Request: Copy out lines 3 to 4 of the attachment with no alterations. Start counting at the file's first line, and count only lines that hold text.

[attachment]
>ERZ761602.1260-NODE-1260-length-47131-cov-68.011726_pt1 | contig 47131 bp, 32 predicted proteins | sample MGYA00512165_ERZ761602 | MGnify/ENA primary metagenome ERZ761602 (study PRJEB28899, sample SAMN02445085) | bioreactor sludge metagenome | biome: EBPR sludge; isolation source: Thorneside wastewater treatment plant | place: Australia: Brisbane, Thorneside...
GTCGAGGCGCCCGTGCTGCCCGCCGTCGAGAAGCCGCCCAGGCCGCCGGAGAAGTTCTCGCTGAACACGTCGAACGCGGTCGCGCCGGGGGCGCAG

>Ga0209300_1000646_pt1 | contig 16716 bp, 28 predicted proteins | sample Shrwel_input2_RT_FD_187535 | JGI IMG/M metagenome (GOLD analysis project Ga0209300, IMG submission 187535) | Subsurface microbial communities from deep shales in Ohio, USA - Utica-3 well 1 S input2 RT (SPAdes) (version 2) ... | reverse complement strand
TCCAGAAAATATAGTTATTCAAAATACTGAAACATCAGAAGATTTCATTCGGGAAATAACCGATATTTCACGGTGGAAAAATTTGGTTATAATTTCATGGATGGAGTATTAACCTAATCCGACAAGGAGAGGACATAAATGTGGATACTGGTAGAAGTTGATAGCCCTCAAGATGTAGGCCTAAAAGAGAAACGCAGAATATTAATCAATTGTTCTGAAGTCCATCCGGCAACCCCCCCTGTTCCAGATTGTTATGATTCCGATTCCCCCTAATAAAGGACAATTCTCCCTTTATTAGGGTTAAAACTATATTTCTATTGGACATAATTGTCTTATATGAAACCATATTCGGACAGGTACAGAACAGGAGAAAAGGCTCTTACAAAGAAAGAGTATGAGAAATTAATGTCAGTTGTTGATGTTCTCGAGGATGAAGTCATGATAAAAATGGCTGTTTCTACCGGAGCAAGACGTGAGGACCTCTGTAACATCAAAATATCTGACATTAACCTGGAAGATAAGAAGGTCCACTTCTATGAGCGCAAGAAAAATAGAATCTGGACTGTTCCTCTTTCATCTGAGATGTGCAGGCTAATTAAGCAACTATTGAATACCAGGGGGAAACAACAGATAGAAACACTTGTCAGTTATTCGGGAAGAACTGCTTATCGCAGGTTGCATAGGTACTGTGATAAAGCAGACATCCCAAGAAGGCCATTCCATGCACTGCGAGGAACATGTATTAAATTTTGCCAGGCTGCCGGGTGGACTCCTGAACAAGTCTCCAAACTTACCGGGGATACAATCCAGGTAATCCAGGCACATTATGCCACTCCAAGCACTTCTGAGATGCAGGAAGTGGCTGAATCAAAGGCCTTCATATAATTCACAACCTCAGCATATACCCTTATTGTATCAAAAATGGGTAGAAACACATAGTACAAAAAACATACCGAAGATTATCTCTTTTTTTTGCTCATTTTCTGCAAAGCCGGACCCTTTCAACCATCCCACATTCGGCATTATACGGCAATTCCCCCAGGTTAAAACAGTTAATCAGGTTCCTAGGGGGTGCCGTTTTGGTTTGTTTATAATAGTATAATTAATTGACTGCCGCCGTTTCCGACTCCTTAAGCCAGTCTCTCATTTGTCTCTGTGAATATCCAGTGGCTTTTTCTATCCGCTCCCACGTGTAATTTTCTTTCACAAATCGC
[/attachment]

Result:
>Ga0209300_1000646_pt1 | contig 16716 bp, 28 predicted proteins | sample Shrwel_input2_RT_FD_187535 | JGI IMG/M metagenome (GOLD analysis project Ga0209300, IMG submission 187535) | Subsurface microbial communities from deep shales in Ohio, USA - Utica-3 well 1 S input2 RT (SPAdes) (version 2) ... | reverse complement strand
TCCAGAAAATATAGTTATTCAAAATACTGAAACATCAGAAGATTTCATTCGGGAAATAACCGATATTTCACGGTGGAAAAATTTGGTTATAATTTCATGGATGGAGTATTAACCTAATCCGACAAGGAGAGGACATAAATGTGGATACTGGTAGAAGTTGATAGCCCTCAAGATGTAGGCCTAAAAGAGAAACGCAGAATATTAATCAATTGTTCTGAAGTCCATCCGGCAACCCCCCCTGTTCCAGATTGTTATGATTCCGATTCCCCCTAATAAAGGACAATTCTCCCTTTATTAGGGTTAAAACTATATTTCTATTGGACATAATTGTCTTATATGAAACCATATTCGGACAGGTACAGAACAGGAGAAAAGGCTCTTACAAAGAAAGAGTATGAGAAATTAATGTCAGTTGTTGATGTTCTCGAGGATGAAGTCATGATAAAAATGGCTGTTTCTACCGGAGCAAGACGTGAGGACCTCTGTAACATCAAAATATCTGACATTAACCTGGAAGATAAGAAGGTCCACTTCTATGAGCGCAAGAAAAATAGAATCTGGACTGTTCCTCTTTCATCTGAGATGTGCAGGCTAATTAAGCAACTATTGAATACCAGGGGGAAACAACAGATAGAAACACTTGTCAGTTATTCGGGAAGAACTGCTTATCGCAGGTTGCATAGGTACTGTGATAAAGCAGACATCCCAAGAAGGCCATTCCATGCACTGCGAGGAACATGTATTAAATTTTGCCAGGCTGCCGGGTGGACTCCTGAACAAGTCTCCAAACTTACCGGGGATACAATCCAGGTAATCCAGGCACATTATGCCACTCCAAGCACTTCTGAGATGCAGGAAGTGGCTGAATCAAAGGCCTTCATATAATTCACAACCTCAGCATATACCCTTATTGTATCAAAAATGGGTAGAAACACATAGTACAAAAAACATACCGAAGATTATCTCTTTTTTTTGCTCATTTTCTGCAAAGCCGGACCCTTTCAACCATCCCACATTCGGCATTATACGGCAATTCCCCCAGGTTAAAACAGTTAATCAGGTTCCTAGGGGGTGCCGTTTTGGTTTGTTTATAATAGTATAATTAATTGACTGCCGCCGTTTCCGACTCCTTAAGCCAGTCTCTCATTTGTCTCTGTGAATATCCAGTGGCTTTTTCTATCCGCTCCCACGTGTAATTTTCTTTCACAAATCGC